Chico’s confirmation as state school boss hits snag
BY DAVE MCKINNEY Sun-Times Springfield Bureau Chief firstname.lastname@example.org June 22, 2011 6:22PM
Updated: June 23, 2011 2:11AM
SPRINGFIELD — Former Chicago mayoral candidate Gery Chico’s appointment as chairman of the state Board of Education hit a snag Wednesday amid GOP questions over his ties to a now-defunct non-profit organization.
Based on issues raised by a Texas blogger, Senate Republicans put the brakes on Quinn’s appointment, asking that Chico personally appear before a Senate panel to explain his relationship with Save A Life Foundation, a charity that is undergoing a probe within Attorney General Lisa Madigan’s office.
“To me, this is the biggest non-event there could be,” Chico said when asked about the wrinkle in his confirmation. “I’m happy to come down there and answer any questions.”
The Senate won’t take up Chico’s confirmation until, at the earliest, October, when lawmakers reconvene for their fall veto session. Chico can serve as the board chairman until he’s confirmed.
“No one is accusing him of anything, but if something comes up, you want to resolve it,” said Sen. Tim Bivins (R-Dixon), the ranking Republican on the Senate Executive Appointments Committee. “Without him here, we can’t answer those questions.”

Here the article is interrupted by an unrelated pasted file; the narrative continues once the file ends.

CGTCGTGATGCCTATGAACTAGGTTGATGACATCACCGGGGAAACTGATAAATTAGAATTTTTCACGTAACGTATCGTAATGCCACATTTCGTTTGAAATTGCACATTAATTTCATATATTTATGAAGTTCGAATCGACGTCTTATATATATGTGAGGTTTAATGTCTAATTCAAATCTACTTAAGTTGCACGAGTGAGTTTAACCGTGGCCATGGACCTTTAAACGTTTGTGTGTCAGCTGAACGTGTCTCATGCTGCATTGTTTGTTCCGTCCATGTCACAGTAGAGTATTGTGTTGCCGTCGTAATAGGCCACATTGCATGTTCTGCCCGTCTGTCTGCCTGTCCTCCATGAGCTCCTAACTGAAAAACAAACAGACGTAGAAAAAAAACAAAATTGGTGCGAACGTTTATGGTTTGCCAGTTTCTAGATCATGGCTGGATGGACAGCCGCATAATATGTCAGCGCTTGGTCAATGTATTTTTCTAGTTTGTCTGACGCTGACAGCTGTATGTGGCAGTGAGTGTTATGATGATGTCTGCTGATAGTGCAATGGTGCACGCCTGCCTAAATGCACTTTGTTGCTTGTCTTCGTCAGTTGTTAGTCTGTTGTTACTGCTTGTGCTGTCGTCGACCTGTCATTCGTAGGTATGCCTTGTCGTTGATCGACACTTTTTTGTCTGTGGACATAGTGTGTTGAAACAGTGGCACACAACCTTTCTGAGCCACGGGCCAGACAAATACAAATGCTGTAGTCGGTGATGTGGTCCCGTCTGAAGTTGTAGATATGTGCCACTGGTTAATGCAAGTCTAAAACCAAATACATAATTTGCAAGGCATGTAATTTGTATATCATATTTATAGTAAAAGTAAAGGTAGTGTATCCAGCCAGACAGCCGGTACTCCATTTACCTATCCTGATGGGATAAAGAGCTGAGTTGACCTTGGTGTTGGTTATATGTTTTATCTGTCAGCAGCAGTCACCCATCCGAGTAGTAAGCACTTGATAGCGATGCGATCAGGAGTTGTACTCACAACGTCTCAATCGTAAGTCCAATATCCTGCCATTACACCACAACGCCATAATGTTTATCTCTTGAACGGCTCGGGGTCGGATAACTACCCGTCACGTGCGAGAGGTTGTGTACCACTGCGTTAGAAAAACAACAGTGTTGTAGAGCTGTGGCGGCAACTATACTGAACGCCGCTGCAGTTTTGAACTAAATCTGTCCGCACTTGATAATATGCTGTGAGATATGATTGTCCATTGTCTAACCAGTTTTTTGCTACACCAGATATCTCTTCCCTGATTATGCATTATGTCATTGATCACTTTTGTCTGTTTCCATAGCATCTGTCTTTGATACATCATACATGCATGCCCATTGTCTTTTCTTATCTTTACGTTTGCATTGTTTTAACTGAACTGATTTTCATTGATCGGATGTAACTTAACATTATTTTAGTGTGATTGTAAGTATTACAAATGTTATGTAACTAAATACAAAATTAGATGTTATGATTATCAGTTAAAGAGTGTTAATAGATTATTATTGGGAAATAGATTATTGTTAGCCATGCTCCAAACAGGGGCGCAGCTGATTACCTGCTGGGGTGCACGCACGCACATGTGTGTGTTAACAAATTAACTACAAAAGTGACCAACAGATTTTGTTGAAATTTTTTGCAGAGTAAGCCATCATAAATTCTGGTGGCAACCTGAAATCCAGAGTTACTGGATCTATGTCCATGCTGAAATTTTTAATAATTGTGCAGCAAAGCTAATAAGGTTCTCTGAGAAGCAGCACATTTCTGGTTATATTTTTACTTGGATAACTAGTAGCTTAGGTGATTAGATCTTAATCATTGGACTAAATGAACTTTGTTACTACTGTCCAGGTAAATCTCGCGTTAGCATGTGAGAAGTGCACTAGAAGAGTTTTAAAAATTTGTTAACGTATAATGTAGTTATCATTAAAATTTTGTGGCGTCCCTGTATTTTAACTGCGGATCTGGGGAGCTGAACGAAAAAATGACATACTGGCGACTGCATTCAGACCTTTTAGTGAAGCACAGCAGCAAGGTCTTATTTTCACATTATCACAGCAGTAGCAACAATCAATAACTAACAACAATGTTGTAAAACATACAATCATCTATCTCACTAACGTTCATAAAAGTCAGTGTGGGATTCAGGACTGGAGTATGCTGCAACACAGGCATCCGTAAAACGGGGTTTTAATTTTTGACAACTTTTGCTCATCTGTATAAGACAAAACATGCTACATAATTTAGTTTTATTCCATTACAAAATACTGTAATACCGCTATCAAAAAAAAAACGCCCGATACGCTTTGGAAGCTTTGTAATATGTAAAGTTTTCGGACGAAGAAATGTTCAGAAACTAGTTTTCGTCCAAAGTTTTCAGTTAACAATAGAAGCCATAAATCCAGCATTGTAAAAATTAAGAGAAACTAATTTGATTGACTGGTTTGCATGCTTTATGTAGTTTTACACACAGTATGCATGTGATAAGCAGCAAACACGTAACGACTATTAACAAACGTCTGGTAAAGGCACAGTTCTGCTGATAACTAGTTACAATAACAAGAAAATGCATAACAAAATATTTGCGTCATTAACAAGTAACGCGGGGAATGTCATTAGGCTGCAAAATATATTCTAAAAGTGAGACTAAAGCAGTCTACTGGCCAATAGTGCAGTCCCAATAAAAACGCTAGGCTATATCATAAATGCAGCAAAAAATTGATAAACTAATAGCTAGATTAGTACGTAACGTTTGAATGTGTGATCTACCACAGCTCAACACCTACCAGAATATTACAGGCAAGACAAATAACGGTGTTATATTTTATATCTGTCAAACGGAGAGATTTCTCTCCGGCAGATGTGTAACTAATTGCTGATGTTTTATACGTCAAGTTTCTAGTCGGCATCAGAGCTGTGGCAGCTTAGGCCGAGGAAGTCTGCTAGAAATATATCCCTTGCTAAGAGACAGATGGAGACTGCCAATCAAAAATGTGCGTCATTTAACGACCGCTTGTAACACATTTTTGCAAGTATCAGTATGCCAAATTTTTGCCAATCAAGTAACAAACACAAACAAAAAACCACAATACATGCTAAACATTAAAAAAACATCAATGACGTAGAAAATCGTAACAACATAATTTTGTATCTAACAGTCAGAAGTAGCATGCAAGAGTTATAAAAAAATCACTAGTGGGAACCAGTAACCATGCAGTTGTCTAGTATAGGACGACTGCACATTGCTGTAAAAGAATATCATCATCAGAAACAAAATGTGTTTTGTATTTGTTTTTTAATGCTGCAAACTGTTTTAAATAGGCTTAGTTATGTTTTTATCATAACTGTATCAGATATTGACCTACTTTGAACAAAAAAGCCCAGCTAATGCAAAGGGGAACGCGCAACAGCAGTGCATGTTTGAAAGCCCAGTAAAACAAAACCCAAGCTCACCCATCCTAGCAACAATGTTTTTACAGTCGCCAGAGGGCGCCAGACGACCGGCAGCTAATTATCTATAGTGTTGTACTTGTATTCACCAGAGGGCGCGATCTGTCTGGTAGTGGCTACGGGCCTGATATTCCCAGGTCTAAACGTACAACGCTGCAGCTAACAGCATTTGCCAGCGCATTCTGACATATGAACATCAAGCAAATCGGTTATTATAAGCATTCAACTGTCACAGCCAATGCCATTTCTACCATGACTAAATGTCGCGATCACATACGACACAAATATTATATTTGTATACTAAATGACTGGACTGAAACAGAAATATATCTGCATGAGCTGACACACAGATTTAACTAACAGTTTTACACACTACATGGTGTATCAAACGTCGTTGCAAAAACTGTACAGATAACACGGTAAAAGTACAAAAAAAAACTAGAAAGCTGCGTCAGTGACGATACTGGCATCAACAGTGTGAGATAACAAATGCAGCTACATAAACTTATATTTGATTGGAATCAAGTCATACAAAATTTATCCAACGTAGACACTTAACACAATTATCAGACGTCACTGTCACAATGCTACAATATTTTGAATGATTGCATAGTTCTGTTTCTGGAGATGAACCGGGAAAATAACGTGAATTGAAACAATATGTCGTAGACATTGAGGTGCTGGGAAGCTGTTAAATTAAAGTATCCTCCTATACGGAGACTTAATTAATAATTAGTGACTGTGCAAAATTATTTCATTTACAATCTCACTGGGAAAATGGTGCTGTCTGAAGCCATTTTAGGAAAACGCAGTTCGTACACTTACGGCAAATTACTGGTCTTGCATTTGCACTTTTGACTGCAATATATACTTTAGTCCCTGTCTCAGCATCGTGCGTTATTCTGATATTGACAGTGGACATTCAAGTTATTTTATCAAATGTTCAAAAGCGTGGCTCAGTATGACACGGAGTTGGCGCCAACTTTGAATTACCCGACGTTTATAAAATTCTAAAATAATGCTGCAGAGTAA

Senate President John Cullerton (D-Chicago) said he “absolutely” favors Chico’s appointment. The head of the Senate appointments panel, Sen. Tony Munoz (D-Chicago), said he did not believe Chico’s nomination is threatened but was willing to accommodate Republicans so they could ask questions of Chico, who was not required to attend Wednesday’s hearing.
Reached late Wednesday, Chico said he was not aware of any wrongdoing by the organization and first became aware of it as chairman of the Chicago Public Schools board.
Chico noted that “most of Illinois’ political establishment” embraced the group, which received government grants to teach the Heimlich maneuver and CPR. Questions have surfaced in published reports about whether the millions of taxpayer dollars to train children in emergency response were spent properly.
“As far as any kind of allegation of wrongdoing, if they committed any wrongdoing, they should be held accountable,” he said.
As a mayoral candidate, Chico faced questions about his alleged involvement as a board member of the Save a Life Foundation, but he denied Wednesday ever having served on the board.
The Schiller Park-based non-profit disbanded in 2009 and has been undergoing a review by Madigan’s office since last year based on a complaint from a Little Elm, Tex., blogger, who declined to be interviewed by the Chicago Sun-Times.
“We’re reviewing the final document of the organization along with a complaint we received to determine if there’s been any violations of the Charitable Trust Act,” Madigan spokeswoman Robyn Ziegler said.